Winning the World Series is the ultimate goal of every team every time they gather in Spring Training at the beginning of February.
Sure, you can talk about the modern “tanking” strategy some teams seem to employ these days, tearing everything down in order to build up to a title run a few years from now.
But you think those players who are on the team in those lean, torn-down years don’t want to win? Don’t want to win the World Series?
Nah, baby, nah.
Give any player or manager worth his salt the choice between winning or going through the motions all summer, and he’ll be trying his level best at all costs.
Of course, even your level best doesn’t pan out sometimes if the team around you isn’t all that great, or if a fly ball falls this way or that. Some all-time great players hung up their spikes without ever even reaching the Fall Classic (I’m feeling for you, Ernie Banks).
At the other end of the spectrum you have some great teams who make it all the way to the promised land without the benefit of a Hall of Famer. For a long while, there, it looked like the 1984 Detroit Tigers would uphold that standard. The recent Cooperstown elections of Jack Morris and Alan Trammell, and copious support for Lou Whitaker, have quelled that possibility, thankfully.
And if you dial back the clock to the last great Tigers before that, in 1968, you find a couple of guys who were almost always surefire Hall of Famers, but who didn’t figure so prominently in the ultimate title run.
By that point, Al Kaline was relegated to “utility” status, though he did contribute 3+ WAR to the 103-win Tigers. And Eddie Mathews was at the very end of the line, appearing in 31 games and collecting the last three of his 512 career home runs as a Tiger.
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But if you’ve read anything about 1960s baseball history, then you probably already know that the 1968 Detroit Tigers were a great team largely because of their pitching. Consider that their staff featured …
The last pitcher to win 30 games in a season (Denny McLain, at 31-6) …
Two relievers who each logged more than 120 innings (Pat Dobson and John Hiller) …
A dude who went 17-9 and THEN won three games in the World Series (Mickey Lolich).
None of those guys ever sniffed the Hall of Fame.
Then there was the unsung member of that pitching staff, another guy who never sniffed the Hall of Fame — catcher Bill Freehan.
Ask most folks who saw that team in the moment, and they’ll tell you that Freehan was the quiet glue who helped hold it all together. At 26 years of age, Freehan raked to the tune of .263, with 25 home runs and 84 runs batted in. He was only mildly patient at the plate, drawing 65 walks, but also striking out just 64 times. But when you add in the 24 times he took a pitch off his body, Freehan pushed his on-base percentage all the way to .366, good for an OPS+ of 145 and 7 WAR — second on the team to McLain’s 7.4.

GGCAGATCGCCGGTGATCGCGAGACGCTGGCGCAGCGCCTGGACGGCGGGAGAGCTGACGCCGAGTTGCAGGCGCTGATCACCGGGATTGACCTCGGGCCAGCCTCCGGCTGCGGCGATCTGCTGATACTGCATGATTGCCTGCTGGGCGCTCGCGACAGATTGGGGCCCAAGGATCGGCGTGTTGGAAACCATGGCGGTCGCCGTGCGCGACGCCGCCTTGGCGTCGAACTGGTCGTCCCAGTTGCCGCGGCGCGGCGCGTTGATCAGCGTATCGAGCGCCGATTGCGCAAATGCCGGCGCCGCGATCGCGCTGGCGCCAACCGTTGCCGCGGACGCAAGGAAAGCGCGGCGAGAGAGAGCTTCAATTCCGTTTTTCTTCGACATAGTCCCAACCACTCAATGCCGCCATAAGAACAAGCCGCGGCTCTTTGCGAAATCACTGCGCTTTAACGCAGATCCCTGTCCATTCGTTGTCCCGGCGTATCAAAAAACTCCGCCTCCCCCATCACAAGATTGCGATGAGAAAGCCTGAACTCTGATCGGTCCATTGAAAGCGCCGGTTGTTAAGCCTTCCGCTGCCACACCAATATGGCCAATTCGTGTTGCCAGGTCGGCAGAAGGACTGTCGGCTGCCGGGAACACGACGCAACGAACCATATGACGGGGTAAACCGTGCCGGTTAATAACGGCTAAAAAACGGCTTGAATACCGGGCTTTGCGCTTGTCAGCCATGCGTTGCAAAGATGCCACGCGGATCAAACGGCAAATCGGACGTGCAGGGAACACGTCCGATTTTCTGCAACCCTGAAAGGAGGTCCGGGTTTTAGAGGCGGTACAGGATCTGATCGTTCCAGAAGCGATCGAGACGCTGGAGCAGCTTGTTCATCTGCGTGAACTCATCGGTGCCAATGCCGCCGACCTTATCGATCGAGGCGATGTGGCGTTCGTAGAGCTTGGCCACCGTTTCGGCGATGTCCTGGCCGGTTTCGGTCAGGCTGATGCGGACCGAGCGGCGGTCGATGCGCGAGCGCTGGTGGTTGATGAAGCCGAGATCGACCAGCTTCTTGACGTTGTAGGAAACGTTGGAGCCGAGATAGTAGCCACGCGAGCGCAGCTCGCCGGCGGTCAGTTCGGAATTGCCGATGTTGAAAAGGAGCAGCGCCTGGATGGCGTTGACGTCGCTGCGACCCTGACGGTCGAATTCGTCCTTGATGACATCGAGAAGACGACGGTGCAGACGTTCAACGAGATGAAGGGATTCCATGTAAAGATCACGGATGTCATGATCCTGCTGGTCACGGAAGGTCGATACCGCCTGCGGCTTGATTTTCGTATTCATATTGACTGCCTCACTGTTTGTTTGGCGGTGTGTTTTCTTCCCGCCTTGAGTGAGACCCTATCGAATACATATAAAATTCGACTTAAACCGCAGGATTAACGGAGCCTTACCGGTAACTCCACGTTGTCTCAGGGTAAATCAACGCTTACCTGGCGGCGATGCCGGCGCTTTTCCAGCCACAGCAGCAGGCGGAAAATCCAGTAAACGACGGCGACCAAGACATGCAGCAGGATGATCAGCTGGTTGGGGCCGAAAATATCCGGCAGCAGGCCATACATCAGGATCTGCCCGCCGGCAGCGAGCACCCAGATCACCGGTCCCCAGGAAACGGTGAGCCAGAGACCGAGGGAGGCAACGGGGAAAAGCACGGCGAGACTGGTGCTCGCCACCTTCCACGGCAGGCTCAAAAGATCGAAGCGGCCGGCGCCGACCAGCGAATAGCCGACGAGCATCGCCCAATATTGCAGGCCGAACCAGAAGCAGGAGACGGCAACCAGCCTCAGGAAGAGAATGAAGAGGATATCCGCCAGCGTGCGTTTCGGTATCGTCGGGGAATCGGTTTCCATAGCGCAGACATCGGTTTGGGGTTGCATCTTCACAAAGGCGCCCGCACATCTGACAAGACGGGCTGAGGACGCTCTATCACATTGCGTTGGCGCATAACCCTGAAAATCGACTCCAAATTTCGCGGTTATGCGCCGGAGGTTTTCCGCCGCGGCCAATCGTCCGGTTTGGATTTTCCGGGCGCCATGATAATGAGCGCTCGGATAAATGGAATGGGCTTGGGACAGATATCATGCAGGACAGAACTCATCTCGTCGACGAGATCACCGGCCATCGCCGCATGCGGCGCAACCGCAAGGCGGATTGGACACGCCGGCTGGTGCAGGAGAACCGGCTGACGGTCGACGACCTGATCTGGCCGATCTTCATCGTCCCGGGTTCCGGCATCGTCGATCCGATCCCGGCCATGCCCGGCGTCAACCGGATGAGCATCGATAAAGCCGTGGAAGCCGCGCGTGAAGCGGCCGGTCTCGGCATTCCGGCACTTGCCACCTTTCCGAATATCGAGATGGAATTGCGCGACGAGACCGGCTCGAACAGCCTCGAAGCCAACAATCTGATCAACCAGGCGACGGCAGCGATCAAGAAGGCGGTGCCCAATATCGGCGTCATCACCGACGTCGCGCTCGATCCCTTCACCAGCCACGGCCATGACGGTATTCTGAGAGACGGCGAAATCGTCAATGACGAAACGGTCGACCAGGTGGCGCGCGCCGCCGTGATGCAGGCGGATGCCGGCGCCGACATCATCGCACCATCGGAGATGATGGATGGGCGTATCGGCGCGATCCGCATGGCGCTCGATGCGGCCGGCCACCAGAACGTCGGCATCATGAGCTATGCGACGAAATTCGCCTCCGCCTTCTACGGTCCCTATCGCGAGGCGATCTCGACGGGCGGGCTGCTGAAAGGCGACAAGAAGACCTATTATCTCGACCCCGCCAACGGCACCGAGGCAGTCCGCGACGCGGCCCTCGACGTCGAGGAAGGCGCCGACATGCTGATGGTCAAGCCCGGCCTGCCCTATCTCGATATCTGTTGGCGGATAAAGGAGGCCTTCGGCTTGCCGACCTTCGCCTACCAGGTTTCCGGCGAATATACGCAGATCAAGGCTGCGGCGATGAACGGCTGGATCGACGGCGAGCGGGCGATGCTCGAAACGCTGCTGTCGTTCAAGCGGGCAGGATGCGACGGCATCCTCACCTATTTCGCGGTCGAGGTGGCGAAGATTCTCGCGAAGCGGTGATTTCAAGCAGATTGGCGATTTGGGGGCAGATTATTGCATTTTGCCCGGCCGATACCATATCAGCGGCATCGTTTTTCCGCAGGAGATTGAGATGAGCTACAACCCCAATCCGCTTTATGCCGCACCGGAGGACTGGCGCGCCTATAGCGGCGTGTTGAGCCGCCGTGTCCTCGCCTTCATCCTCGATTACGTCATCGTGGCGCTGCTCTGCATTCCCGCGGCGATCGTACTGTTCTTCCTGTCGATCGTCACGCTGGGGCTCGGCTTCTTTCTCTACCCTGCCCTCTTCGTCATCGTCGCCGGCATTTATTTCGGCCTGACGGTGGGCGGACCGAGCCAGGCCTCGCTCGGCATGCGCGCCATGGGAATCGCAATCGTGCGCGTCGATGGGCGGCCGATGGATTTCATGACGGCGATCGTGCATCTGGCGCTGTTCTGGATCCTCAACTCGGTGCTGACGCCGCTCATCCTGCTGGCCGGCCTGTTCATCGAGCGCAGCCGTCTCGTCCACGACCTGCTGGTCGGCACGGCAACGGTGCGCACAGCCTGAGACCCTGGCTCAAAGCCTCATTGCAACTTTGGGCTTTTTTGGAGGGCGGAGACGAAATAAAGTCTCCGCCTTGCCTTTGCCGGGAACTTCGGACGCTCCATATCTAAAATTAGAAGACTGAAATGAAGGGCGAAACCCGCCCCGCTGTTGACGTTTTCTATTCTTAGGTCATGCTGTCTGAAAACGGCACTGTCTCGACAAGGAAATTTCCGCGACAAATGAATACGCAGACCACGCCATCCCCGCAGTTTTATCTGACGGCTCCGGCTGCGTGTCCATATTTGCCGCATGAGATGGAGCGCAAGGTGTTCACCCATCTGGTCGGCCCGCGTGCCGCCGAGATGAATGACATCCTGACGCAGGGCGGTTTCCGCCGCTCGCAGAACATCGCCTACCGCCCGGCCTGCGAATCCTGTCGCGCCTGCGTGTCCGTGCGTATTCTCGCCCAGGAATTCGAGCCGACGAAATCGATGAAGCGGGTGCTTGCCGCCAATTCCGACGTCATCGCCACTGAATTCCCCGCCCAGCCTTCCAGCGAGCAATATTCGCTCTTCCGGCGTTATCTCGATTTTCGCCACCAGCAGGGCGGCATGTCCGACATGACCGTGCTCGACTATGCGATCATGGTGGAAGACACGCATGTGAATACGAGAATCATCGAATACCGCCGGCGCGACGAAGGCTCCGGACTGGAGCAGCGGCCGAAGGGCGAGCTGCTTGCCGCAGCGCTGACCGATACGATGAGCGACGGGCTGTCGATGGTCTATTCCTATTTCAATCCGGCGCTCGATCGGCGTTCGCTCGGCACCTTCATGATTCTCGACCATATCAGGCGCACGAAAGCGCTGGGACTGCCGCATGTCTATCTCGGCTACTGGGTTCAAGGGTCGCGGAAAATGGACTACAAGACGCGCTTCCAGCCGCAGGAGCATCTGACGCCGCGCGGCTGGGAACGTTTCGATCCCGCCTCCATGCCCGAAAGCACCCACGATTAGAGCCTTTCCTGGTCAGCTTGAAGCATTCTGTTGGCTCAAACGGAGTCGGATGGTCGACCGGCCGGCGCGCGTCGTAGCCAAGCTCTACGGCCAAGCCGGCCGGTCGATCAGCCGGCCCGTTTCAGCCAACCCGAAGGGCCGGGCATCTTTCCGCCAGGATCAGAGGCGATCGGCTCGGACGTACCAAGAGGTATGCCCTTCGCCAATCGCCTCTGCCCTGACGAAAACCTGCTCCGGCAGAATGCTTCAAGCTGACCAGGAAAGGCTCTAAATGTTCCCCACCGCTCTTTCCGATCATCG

In terms of the staff Freehan led, they finished the Year of the Pitcher third in the American League with a 2.71 ERA, third with a 117 ERA+, second in strikeouts (1115), and allowed the fourth fewest walks, with 486.
So it’s somehow both ironic and appropriate that Topps chose to feature Freehan on card #11, WALK, in their 1968 Game set, inserted in packs that summer. I mean, sure, you might get a walk from Freehan at-bat or from one of his pitchers on the mound, but you were just as likely to get an extra-base hit or HBP (from Freehan) or a K from one of his battery mates.
The card does feature those probing and suspicious Freehan eyes that helped him cut down 53% of would-be base stealers back in 1964 and 37% over his 15-year career, though. It also provides a great opportunity to look back on the guy that Baseball Reference (via JAWS) ranks as the 15th greatest catcher of all-time … yet appeared on just 0.5% of ballots in his only shot at Cooperstown in 1982.
Who knows? Maybe with the rejuvenated and re-segmented Veterans Committee, Freehan will get another look someday.
Until then, his 1968 Topps Game card is more than a worthy representative of players who won a World Series here on Day 30 of my 2019 Spring Training Baseball Card Challenge, even if they are no longer household names.
Check out the entire series of 2019 Spring Training Challenge posts here.
1968 topps baseball cards #476 and up, HIGH NUMBERS, complete your set
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1968 Topps Baseball Cards - Singles - You Pick (Card #'s 1-250)- Free Shipping
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